‘I am so sorry!’ The blonde says, so sweetly. Instead of being irritated, she is sympathetic. She really wants to help me. I give her my sad little boy look and get a friendly little giggle out of her.
‘I wish I could help you. But there is absolutely nothing available!’
‘Well, thanks so much for trying! I just will have to sleep on a Lyon’s sidewalk tonight!’ I make a poor me face to get another sweet smile out of her. Most reluctantly, I am about to turn around and slap down my credit card at Sheraton. The blonde is about to exit her computer screen. And then both of us hear a soft ping.
‘Wait a minute.’ She stops me in my track and busies herself tapping her keyboard.
‘An apartment has just become available, right across from Ponte Bonaparte. It’s on the sixth floor. No lift, but it has a panoramic view of old Lyon. € 95.- a night. No breakfast.’ She rattles off the screen. With my back pain, I am not too keen on having to climb six stories of stone stairs – but snap!
‘I’ll take it.’
It’s an easy walking distance. I walk across the bridge over Saône, turn right on rue Saint Jean and find # 70. Mrs. Breuihl – a woman in her early to mid-thirties escorts me to the apartment, she even helps me carry my bag. It’s a tri-level penthouse containing of a kitchen, a living room, a loft and a bedroom/bathroom suite. Soon as I enter it, I am in awe of it. I am in the heart of vieux Lyon. I have managed to return to the city I had fallen in love with fifteen some years earlier, and had promised myself to someday come back to explore it at a leisurely pace.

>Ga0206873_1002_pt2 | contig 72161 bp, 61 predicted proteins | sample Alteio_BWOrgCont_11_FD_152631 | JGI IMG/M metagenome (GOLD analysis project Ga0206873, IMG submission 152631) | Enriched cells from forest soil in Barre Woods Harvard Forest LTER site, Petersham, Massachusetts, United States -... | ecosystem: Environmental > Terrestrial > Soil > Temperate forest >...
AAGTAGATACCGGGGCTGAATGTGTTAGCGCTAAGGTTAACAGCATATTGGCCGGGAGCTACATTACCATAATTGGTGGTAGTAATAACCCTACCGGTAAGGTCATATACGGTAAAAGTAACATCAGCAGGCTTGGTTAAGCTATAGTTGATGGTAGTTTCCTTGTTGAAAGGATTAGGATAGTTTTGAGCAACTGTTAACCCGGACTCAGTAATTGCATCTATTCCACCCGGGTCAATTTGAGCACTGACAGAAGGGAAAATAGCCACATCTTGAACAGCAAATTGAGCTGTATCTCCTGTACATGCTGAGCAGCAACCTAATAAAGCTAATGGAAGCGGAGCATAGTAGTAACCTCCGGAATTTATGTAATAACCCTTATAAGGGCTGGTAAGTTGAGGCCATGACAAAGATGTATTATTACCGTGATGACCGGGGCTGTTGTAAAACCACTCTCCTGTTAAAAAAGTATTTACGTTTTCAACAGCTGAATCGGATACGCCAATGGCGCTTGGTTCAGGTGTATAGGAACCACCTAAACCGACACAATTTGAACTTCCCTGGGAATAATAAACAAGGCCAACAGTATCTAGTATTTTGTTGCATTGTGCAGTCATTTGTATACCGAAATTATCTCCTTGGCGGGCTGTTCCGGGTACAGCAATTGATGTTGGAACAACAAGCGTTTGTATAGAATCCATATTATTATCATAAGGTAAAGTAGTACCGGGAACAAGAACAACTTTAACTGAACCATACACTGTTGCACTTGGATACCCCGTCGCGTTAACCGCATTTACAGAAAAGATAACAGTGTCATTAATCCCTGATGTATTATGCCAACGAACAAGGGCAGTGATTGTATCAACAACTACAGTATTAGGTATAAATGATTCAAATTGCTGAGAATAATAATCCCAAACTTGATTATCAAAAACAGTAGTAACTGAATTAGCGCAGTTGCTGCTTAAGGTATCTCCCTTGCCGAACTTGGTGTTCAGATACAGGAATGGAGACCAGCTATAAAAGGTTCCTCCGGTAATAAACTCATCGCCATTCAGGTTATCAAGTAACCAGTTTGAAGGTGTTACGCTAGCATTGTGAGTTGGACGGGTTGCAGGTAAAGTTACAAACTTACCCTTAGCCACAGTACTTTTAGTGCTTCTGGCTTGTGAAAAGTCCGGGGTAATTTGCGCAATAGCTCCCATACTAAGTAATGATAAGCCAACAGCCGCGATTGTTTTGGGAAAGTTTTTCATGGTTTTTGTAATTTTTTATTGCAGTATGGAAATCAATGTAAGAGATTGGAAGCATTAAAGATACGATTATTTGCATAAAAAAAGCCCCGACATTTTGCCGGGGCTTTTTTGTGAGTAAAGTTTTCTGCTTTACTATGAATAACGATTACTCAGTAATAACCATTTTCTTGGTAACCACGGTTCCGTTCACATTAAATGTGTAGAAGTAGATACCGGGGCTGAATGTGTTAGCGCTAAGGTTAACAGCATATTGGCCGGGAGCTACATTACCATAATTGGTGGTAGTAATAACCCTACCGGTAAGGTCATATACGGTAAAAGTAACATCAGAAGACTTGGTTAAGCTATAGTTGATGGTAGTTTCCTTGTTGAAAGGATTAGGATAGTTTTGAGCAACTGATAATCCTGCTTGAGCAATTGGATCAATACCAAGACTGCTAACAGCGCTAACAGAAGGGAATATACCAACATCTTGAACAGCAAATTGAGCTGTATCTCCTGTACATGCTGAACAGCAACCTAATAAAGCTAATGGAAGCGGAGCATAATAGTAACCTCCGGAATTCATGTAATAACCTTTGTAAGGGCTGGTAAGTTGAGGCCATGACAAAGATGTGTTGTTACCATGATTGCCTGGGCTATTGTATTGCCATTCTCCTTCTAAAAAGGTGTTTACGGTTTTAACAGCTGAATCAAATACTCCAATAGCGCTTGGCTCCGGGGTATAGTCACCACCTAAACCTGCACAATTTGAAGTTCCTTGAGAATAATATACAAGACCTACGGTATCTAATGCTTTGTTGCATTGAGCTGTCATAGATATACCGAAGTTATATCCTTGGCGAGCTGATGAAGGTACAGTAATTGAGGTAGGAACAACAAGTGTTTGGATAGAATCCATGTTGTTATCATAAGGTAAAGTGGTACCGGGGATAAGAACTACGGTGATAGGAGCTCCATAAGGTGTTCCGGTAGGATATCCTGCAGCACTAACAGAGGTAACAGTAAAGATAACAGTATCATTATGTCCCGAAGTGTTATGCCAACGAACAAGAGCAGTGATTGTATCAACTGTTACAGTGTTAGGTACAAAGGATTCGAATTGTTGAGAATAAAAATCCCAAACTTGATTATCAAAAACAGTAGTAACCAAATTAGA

Patrick Magaud and I had boarded France’s pride and joy, the high speed TGV in Paris that morning and I just had enough time to spare before I flew out to Munich that night. We meet with Bruno Bonnell of Europe Telematique for what I remember to be a simple but an exquisite meal at one of the city’s cozy bistros, Bonâme, now (La Bonâme de Bruno). What I remember the most of that lunch is their most delicious aperitif, a flute of champagne blended with a dash of peach liquor.
Patrick has brought me there to introduce me to Bruno and Christophe Sapet, his partner to talk the possibilities of creating Playboy service on the uniquely French phenomena called Minitel. This is 1989, and much as they try to explain to me the concept of creating a chat line under Playboy banner, goes over my head. From what I understood, Minitel was a crudely made boxy little computer like plastic device provided free of charge to its subscribers by the French Telecom. It wouldn’t be inconceivable to think that Steve Jobs and Steve Wozniak copied or were inspired by the Minitel for the earlier look of their Apple computers. It contained a small blue screen with blinking text and incorporated in it was a telephone. It is connected to what we now call the contents providers via a telephone line, sort of like earlier dial up connections. Minitel, when it was introduced years earlier, featured electronic yellow pages and the country wide telephone directories.